On the flip side, staying ruthlessly focused on one thing creates a multiplier effect. The time, attention and care you dedicate to a single mission pays off with exponential returns.

You mission should be your master

A few years ago, my task manager routinely highlighted 100 open projects and to-do lists. Honestly? That’s just stupid.

It’s like trying to run a business with ADHD. I had so much energy and enthusiasm that I wanted to do it all, and I really thought I could.

But Mark and I realized that we needed, yet again, to focus. It was time to stop flailing around and narrow our attention.

We abandoned the five-year business plan and instituted quarterly planning sessions. Now, every three months, we barricade our core team in a small, airless room for two full days and start talking.

We run a Start, Stop, Keep review and conduct a SWOT analysis. There’s a lot of debate and discussion. It’s pretty lively, and we all leave with a massive to-do list — but we don’t stop there…

Each person might have 100 potential projects after the planning session, but we all retreat to a corner and ask ourselves:

  • What can I realistically get done in the next 90 days?
  • What are the 3–5 projects or focus areas that would move the needle further than anything else?
  • Can I accomplish these things without working 24/7 or having a total meltdown?

Maintaining an almost maniacal focus on our quarterly goals created exponential growth.

We quickly moved from bringing in $1 million a year to $10, $15, and now, $19M — and I attribute that growth to staying focused on what matters. It sounds simple, but as we all know, it’s so easy to get distracted.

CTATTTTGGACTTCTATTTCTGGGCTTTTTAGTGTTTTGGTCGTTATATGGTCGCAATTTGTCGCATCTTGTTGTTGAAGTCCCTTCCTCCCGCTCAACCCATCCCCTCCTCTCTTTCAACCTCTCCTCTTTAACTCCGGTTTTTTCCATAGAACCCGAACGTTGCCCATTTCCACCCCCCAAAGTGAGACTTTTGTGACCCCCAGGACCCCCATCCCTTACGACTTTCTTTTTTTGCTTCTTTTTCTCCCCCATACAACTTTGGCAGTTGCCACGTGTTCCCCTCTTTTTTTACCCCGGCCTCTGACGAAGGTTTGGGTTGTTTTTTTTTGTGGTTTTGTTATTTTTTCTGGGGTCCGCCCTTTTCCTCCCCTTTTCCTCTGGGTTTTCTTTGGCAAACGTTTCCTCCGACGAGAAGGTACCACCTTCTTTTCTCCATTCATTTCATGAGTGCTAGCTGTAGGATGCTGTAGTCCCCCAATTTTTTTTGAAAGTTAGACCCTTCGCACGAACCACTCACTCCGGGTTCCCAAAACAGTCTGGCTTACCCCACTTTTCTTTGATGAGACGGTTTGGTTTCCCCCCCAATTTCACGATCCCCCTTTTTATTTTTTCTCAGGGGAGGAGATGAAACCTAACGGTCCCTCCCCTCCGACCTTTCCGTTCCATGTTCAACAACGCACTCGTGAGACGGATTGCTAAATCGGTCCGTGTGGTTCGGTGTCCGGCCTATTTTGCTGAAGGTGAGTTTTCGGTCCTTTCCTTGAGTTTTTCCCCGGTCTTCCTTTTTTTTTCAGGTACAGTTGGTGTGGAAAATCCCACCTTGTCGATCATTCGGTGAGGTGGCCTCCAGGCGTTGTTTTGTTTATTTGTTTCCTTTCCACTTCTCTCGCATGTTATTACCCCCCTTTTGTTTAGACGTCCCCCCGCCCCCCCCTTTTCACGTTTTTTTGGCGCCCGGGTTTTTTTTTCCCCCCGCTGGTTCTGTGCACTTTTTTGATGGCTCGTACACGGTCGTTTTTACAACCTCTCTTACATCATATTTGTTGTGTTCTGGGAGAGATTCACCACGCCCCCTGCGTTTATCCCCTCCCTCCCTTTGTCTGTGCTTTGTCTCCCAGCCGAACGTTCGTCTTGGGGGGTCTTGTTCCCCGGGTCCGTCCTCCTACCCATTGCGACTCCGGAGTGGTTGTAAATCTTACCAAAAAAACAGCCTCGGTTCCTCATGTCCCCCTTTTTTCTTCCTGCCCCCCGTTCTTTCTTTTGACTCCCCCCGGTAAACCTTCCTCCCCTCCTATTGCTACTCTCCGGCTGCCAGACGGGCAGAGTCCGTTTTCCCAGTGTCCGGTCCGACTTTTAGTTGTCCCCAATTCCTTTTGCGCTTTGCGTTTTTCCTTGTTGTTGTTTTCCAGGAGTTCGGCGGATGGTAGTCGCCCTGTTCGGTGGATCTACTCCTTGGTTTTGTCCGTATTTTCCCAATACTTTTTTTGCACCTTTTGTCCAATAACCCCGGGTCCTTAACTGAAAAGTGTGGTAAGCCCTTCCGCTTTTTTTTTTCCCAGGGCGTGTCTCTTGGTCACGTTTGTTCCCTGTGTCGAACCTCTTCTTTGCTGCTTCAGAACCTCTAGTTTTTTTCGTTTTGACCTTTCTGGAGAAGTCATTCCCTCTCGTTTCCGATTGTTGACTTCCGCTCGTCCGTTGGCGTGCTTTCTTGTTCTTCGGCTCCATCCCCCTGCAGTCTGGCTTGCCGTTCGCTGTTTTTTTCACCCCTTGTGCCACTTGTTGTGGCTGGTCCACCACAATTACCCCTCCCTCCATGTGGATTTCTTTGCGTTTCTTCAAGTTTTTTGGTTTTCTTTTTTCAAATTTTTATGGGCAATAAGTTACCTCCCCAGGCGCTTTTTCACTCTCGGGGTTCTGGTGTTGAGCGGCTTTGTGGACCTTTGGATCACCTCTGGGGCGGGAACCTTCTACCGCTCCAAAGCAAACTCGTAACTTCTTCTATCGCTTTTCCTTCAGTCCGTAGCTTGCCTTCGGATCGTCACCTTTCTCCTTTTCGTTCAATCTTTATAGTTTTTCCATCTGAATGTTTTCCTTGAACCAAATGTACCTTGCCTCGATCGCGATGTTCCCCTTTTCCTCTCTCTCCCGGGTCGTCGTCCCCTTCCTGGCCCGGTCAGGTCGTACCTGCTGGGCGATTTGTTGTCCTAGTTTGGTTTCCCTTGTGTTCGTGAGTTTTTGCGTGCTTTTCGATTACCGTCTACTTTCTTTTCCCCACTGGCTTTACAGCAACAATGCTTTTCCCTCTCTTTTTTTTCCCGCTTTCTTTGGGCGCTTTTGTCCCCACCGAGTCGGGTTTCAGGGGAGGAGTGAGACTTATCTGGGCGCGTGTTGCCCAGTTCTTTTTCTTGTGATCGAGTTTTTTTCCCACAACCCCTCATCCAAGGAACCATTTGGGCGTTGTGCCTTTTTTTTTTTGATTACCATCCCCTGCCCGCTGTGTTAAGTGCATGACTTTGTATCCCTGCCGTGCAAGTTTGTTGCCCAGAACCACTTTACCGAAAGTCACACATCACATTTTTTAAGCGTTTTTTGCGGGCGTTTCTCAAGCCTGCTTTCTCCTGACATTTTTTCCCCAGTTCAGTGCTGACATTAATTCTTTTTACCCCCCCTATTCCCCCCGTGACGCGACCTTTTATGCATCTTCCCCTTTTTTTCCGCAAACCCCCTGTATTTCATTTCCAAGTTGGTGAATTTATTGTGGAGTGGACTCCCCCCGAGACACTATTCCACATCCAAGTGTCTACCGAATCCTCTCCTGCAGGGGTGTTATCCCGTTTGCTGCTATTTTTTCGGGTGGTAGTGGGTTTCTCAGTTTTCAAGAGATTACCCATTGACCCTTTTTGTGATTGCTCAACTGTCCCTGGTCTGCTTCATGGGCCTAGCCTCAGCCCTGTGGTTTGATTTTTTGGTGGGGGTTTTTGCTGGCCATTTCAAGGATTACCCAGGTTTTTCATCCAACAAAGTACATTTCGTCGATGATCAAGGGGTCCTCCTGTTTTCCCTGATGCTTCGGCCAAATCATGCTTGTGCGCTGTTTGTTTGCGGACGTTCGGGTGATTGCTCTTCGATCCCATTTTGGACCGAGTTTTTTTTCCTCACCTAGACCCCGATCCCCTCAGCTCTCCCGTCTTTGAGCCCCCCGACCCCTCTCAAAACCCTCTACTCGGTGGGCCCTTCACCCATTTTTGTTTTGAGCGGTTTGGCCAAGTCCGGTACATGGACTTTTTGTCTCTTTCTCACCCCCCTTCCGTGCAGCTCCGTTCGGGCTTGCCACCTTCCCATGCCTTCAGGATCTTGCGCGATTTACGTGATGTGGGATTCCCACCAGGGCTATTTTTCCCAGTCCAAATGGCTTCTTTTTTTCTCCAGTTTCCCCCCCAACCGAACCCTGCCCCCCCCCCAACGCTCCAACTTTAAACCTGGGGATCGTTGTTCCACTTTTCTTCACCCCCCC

If you’re still not sure what to do…

When we all scurry away to choose our 90-day targets, it can be tricky to stop at 3–5 things. We’re all eager to innovate, test and accomplish more. So, when indecision or confusion strikes, everything comes down to the mission:

Build a development hub for the greatest ideas and innovations in the world.

Our mission is a North Star and a decision-making filter. If a project doesn’t match the mission, it’s off the list — and the tasks that can sharpen our guiding vision gain priority.

If you don’t have co-founders or team members available for two days of conversation, debate and gentle harassment, consider sharing your journey with someone else; startups that have reached a billion dollar valuation are far more likely to be successful with 2–3 founders.

That makes a lot of sense to me. Without someone to talk you out of a legitimately crazy idea, you might go ahead and jump off that cliff.

If you can’t or don’t want to work with a co-founder, make sure you have advisors or mentors.

Leverage their wisdom and soak up their hard-won knowledge. Advisors can also help you stay focused.

I realize that finding a mentor isn’t always easy, but never underestimate the power of enthusiasm, passion and hunger, especially when it’s balanced with respect.

The “kid with a dream” effect is real, regardless of your real age.